Iraq after 2003 occupation

CIA Interrogator Reveals Saddam Hussein Predicted Rise of ISIS & U.S. Failure in Iraq

Published on Jan 15, 2017
Ten years ago, on December 30, 2006, former Iraqi dictator Saddam Hussein was executed. Hussein was toppled soon after the U.S. invasion began in 2003. Amy Goodman and Juan Gonzalez continue their conversation with former CIA analyst John Nixon, author of the new book, "Debriefing the President: The Interrogation of Saddam Hussein."
This is part-2 of the interview - originally aired on Democracy Now! 12/28/2016

Noam Chomsky on Iraq, Saddam Hussein, & Aggression

Published on May 7, 2013
Talks from 2002-2008 on the invasion and aftermath.

Inside Iraq - Iraq's Education System

Published on May 7, 2013
Talks from 2002-2008 on the invasion and aftermath.

تقرير: واشنطن لفقت أدلة لشرعنة غزو العراق

Published on Oct 2, 2016

نشرت صحيفةُ الصنداي تايمز البريطانية تحقيقاً أجراهُ مكتبُ الصحافةِ الإستقصائيةِ يكشف عن صفقةٍ أبرمها البنتاغون الأمريكي وشركةِ بيل بوتينغر للعلاقاتِ العامةِ بقيمةِ نصفِ مليارِ دولارٍ لتلفيقِ فيديوهاتٍ بهدف استغلال دور تنظيمِ القاعدةِ في شرعنةِ الغزو الأمريكي للعراق. فصل جديد من فصول الأسباب الملفقة للغزو الأميركي للعراق قبل أزيد من ثلاثة عشر عاما ينكشف للعموم، وعندما تقتبس وسائل الإعلام عن صحيفة بريطانية تقفز إلى الأذهان تلقائيا صورة توني بلير، رئيس الوزراء الأسبق وهو يبدي ما لديه من أسف بعد إدانته في تقرير جون تشيلكوت الشهير بحر هذه السنة.
يتساءل البعض عن مدلولات الكشف عن الخدائع الأمريكية في هذا التوقيت، توقيت الدم الذي يُغرق الشرق الأوسط حتى الأذنين.. وهل يمكن أن نجد بعد عقد قادم أدلة مشابهة عن تورط أمريكي أو غربي في ما يجري اليوم في الشرق الأوسط.. ثم إنه وبعد أن أسف بلير ونشرت الصحف سبل التلفيق، من يعزي ذوي مليون عراقي سقطوا في الغزو؟ هل تكفيهم ملامح بلير الواجمة على الطريقة الإنجليزية؟ أم أن إسقاط نظام صدام حسين يكفي عذرا للغزو؟

Fuel on the Fire: oil and politics in Iraq

Published on May 15, 2012

Speaker(s): Greg Muttitt

Chair: Kristian Ulrichsen

Recorded on 8 May 2012 in New Theatre, East Building.

The author of Fuel on the Fire will talk about lessons from Iraq on oil, war and democracy. Greg Muttitt is campaigns and policy director at War on Want and the author of Fuel on the Fire: oil and politics in occupied Iraq.

Occupying Iraq a history of the coalition provisional authority

As a practical matter, Bremer’s powers were much more limited than they appeared. He had no direct authority over 98 percent of official American personnel in Iraq. They were under military command. Most Iraqi officials had abandoned their offices, which had in turn been ransacked in rampant looting that had stripped most public facilities throughout the country to the bare walls, and beyond. The Iraqi army had deserted en masse, as had much of the police force. Several billion dollars in Iraqi funds were immediately available, but beyond this ready cash, the state was basically broke and producing no further revenue. Washington was still under the impression that the occupation would largely pay for itself and had made provision for only limited financial support to reconstruction. As a result, the CPA relied, throughout its lifespan, principally on Iraqi money to fund both reconstruction and Iraqi government operations.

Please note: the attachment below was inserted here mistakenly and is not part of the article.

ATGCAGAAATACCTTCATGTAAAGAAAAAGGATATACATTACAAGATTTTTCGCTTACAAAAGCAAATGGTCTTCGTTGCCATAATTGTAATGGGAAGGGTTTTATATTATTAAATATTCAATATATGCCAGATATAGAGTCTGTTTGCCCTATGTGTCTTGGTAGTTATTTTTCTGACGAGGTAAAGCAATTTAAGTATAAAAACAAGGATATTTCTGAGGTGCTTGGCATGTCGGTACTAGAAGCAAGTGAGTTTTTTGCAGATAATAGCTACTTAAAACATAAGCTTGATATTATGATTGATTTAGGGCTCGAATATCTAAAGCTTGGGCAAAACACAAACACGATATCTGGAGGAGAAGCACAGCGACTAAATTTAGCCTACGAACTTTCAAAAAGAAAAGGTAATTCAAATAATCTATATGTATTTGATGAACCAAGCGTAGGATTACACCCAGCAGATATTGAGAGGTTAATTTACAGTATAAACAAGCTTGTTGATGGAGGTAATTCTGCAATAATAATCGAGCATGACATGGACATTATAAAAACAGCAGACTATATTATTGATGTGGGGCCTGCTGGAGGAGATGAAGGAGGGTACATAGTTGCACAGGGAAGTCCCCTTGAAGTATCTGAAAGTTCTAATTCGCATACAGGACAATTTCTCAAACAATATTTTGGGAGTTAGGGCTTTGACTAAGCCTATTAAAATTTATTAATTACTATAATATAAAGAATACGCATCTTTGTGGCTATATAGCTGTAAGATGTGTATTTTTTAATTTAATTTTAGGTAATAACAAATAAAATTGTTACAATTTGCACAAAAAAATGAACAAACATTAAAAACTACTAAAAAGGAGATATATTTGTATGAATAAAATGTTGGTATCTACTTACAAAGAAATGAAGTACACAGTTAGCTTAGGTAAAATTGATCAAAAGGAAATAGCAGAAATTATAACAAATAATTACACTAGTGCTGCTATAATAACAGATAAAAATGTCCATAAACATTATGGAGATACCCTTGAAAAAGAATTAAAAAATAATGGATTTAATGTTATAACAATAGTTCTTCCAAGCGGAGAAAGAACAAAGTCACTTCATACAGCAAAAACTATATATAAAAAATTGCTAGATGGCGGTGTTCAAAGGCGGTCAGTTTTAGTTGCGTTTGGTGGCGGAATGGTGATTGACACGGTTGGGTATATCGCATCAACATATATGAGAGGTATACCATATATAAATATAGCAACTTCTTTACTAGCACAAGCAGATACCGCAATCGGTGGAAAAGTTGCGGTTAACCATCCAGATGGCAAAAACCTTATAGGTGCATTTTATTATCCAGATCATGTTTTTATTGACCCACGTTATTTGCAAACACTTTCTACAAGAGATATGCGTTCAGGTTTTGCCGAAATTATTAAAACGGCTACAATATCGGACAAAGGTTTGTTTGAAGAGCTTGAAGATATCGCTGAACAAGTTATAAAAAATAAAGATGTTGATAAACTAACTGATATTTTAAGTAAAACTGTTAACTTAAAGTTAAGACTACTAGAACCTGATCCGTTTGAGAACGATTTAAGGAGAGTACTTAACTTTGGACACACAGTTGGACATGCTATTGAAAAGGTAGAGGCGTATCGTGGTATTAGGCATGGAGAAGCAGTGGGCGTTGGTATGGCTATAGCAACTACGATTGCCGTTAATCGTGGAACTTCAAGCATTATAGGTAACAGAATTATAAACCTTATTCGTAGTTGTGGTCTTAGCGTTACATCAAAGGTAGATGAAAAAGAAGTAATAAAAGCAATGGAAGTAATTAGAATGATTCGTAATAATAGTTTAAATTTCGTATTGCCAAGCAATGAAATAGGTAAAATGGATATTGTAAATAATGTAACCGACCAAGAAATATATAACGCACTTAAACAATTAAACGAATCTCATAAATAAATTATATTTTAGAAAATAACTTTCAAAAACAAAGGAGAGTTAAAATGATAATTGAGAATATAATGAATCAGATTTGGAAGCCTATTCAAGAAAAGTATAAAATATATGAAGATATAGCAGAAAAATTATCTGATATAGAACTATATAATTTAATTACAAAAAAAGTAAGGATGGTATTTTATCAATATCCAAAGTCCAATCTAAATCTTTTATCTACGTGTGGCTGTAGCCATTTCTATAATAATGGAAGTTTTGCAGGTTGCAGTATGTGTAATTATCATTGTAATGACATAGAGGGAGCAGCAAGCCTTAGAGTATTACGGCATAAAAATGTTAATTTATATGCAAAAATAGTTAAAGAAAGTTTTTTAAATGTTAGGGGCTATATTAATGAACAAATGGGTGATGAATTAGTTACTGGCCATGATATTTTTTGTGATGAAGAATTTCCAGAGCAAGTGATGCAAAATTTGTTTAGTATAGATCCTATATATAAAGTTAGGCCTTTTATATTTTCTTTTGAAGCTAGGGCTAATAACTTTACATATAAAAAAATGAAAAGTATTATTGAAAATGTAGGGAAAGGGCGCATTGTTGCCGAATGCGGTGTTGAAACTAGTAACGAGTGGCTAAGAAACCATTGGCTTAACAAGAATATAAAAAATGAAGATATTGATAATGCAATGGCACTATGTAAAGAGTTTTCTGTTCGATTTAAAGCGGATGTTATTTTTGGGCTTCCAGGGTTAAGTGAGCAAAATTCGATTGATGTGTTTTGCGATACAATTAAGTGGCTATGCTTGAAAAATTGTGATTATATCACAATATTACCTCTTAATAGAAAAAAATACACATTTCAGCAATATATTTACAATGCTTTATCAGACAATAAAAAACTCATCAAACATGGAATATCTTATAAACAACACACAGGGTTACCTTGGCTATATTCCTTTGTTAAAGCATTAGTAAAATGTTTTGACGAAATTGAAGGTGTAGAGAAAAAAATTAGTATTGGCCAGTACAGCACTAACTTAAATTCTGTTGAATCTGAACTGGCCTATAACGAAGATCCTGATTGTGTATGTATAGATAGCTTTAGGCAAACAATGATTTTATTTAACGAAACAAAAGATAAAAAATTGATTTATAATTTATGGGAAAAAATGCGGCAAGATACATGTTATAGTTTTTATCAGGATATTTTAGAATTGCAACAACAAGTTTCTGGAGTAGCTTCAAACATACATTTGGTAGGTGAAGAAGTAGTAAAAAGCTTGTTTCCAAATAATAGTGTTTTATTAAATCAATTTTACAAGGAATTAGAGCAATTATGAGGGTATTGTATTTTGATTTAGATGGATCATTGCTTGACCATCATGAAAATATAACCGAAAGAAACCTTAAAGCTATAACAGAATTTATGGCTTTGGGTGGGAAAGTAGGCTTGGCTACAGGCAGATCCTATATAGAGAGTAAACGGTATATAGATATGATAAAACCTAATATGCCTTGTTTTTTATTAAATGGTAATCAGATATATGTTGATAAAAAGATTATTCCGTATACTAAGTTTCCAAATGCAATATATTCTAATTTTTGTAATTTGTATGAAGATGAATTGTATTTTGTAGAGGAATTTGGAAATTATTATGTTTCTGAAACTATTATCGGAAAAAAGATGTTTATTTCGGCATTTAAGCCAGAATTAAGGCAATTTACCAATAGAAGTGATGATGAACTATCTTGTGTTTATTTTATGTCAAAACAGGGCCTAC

America's unlearned lesson: the forgotten truth about why we invaded Iraq

A movement of high-minded ideologues had, throughout the 1990s, become obsessed with deposing Saddam Hussein. When they assumed positions of power under Bush in 2001, they did not seek to trick America into that war, but rather tricked themselves. In 9/11, and in fragments of intelligence that more objective minds would have rejected, they could see only validation for their abstract and untested theories about the world — theories whose inevitable and obvious conclusion was an American invasion of Iraq.
This is perhaps not as satisfying as the "Bush lied, people died" bumper sticker history that has since taken hold on much of the left and elements of the Tea Party right. Nor is it as convenient as the Republican establishment's polite fiction that Bush was misled by "faulty intelligence."